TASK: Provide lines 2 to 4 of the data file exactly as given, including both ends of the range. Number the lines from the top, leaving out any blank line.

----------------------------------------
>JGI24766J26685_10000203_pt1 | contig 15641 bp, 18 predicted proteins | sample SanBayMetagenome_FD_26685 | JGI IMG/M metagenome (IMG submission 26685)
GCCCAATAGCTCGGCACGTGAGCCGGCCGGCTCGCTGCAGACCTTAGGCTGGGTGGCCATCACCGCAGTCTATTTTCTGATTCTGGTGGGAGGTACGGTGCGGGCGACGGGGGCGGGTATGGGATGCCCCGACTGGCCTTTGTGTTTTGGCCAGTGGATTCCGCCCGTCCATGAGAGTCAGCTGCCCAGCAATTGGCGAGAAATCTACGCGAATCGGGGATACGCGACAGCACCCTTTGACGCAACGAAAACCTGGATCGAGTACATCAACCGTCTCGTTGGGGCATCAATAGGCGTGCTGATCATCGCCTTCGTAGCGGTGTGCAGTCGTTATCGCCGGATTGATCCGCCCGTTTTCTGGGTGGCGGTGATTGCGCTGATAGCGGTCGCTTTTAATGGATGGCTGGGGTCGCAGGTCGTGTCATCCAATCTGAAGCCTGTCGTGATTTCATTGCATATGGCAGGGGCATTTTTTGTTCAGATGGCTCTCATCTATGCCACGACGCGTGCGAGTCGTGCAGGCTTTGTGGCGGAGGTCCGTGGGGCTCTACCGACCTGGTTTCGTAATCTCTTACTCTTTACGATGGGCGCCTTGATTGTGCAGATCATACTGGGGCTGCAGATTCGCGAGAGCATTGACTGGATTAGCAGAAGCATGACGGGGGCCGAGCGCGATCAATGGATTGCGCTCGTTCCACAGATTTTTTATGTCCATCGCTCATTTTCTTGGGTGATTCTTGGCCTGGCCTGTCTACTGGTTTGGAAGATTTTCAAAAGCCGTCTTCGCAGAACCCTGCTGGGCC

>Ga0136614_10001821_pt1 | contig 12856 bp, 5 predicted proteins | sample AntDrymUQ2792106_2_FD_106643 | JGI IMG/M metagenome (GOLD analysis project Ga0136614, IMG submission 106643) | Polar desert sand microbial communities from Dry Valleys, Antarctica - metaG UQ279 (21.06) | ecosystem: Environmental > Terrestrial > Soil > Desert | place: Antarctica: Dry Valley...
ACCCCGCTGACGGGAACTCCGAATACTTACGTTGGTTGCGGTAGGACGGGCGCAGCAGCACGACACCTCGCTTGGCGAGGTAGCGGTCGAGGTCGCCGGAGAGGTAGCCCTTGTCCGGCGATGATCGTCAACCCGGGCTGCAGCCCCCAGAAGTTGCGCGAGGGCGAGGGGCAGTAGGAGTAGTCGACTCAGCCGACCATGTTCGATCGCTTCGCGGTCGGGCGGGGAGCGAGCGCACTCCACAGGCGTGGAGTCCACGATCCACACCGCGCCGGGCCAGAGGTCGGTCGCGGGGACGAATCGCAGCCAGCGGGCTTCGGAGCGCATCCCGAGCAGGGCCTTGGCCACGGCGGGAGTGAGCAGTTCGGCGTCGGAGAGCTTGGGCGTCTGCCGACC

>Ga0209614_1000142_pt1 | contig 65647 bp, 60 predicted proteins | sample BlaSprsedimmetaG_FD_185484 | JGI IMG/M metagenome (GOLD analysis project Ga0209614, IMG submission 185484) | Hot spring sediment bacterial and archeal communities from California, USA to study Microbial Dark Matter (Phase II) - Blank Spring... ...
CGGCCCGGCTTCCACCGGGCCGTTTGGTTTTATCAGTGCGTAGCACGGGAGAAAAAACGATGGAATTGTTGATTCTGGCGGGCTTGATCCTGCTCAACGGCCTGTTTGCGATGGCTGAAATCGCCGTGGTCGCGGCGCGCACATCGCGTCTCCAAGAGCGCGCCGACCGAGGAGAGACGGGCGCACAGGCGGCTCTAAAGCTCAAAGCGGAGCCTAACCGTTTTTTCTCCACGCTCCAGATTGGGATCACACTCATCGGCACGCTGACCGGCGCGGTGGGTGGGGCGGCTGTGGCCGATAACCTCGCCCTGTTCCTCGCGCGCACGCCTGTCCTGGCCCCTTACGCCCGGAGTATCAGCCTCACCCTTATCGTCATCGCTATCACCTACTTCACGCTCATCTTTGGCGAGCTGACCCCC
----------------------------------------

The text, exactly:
GCCCAATAGCTCGGCACGTGAGCCGGCCGGCTCGCTGCAGACCTTAGGCTGGGTGGCCATCACCGCAGTCTATTTTCTGATTCTGGTGGGAGGTACGGTGCGGGCGACGGGGGCGGGTATGGGATGCCCCGACTGGCCTTTGTGTTTTGGCCAGTGGATTCCGCCCGTCCATGAGAGTCAGCTGCCCAGCAATTGGCGAGAAATCTACGCGAATCGGGGATACGCGACAGCACCCTTTGACGCAACGAAAACCTGGATCGAGTACATCAACCGTCTCGTTGGGGCATCAATAGGCGTGCTGATCATCGCCTTCGTAGCGGTGTGCAGTCGTTATCGCCGGATTGATCCGCCCGTTTTCTGGGTGGCGGTGATTGCGCTGATAGCGGTCGCTTTTAATGGATGGCTGGGGTCGCAGGTCGTGTCATCCAATCTGAAGCCTGTCGTGATTTCATTGCATATGGCAGGGGCATTTTTTGTTCAGATGGCTCTCATCTATGCCACGACGCGTGCGAGTCGTGCAGGCTTTGTGGCGGAGGTCCGTGGGGCTCTACCGACCTGGTTTCGTAATCTCTTACTCTTTACGATGGGCGCCTTGATTGTGCAGATCATACTGGGGCTGCAGATTCGCGAGAGCATTGACTGGATTAGCAGAAGCATGACGGGGGCCGAGCGCGATCAATGGATTGCGCTCGTTCCACAGATTTTTTATGTCCATCGCTCATTTTCTTGGGTGATTCTTGGCCTGGCCTGTCTACTGGTTTGGAAGATTTTCAAAAGCCGTCTTCGCAGAACCCTGCTGGGCC

>Ga0136614_10001821_pt1 | contig 12856 bp, 5 predicted proteins | sample AntDrymUQ2792106_2_FD_106643 | JGI IMG/M metagenome (GOLD analysis project Ga0136614, IMG submission 106643) | Polar desert sand microbial communities from Dry Valleys, Antarctica - metaG UQ279 (21.06) | ecosystem: Environmental > Terrestrial > Soil > Desert | place: Antarctica: Dry Valley...
ACCCCGCTGACGGGAACTCCGAATACTTACGTTGGTTGCGGTAGGACGGGCGCAGCAGCACGACACCTCGCTTGGCGAGGTAGCGGTCGAGGTCGCCGGAGAGGTAGCCCTTGTCCGGCGATGATCGTCAACCCGGGCTGCAGCCCCCAGAAGTTGCGCGAGGGCGAGGGGCAGTAGGAGTAGTCGACTCAGCCGACCATGTTCGATCGCTTCGCGGTCGGGCGGGGAGCGAGCGCACTCCACAGGCGTGGAGTCCACGATCCACACCGCGCCGGGCCAGAGGTCGGTCGCGGGGACGAATCGCAGCCAGCGGGCTTCGGAGCGCATCCCGAGCAGGGCCTTGGCCACGGCGGGAGTGAGCAGTTCGGCGTCGGAGAGCTTGGGCGTCTGCCGACC